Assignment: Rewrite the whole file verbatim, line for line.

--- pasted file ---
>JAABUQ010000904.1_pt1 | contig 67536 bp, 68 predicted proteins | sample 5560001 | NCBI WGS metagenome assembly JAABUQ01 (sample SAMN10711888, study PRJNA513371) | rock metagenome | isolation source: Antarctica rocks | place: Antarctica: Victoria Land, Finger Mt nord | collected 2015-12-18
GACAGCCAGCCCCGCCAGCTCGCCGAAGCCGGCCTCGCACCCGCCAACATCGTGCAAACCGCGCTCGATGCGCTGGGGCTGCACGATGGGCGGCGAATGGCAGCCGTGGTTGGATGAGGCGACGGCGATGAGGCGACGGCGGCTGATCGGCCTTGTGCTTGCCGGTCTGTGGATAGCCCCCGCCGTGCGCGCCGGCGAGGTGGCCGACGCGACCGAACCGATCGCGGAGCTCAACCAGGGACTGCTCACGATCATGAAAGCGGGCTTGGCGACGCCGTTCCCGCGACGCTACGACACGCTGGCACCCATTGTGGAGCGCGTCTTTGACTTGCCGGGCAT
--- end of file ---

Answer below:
>JAABUQ010000904.1_pt1 | contig 67536 bp, 68 predicted proteins | sample 5560001 | NCBI WGS metagenome assembly JAABUQ01 (sample SAMN10711888, study PRJNA513371) | rock metagenome | isolation source: Antarctica rocks | place: Antarctica: Victoria Land, Finger Mt nord | collected 2015-12-18
GACAGCCAGCCCCGCCAGCTCGCCGAAGCCGGCCTCGCACCCGCCAACATCGTGCAAACCGCGCTCGATGCGCTGGGGCTGCACGATGGGCGGCGAATGGCAGCCGTGGTTGGATGAGGCGACGGCGATGAGGCGACGGCGGCTGATCGGCCTTGTGCTTGCCGGTCTGTGGATAGCCCCCGCCGTGCGCGCCGGCGAGGTGGCCGACGCGACCGAACCGATCGCGGAGCTCAACCAGGGACTGCTCACGATCATGAAAGCGGGCTTGGCGACGCCGTTCCCGCGACGCTACGACACGCTGGCACCCATTGTGGAGCGCGTCTTTGACTTGCCGGGCAT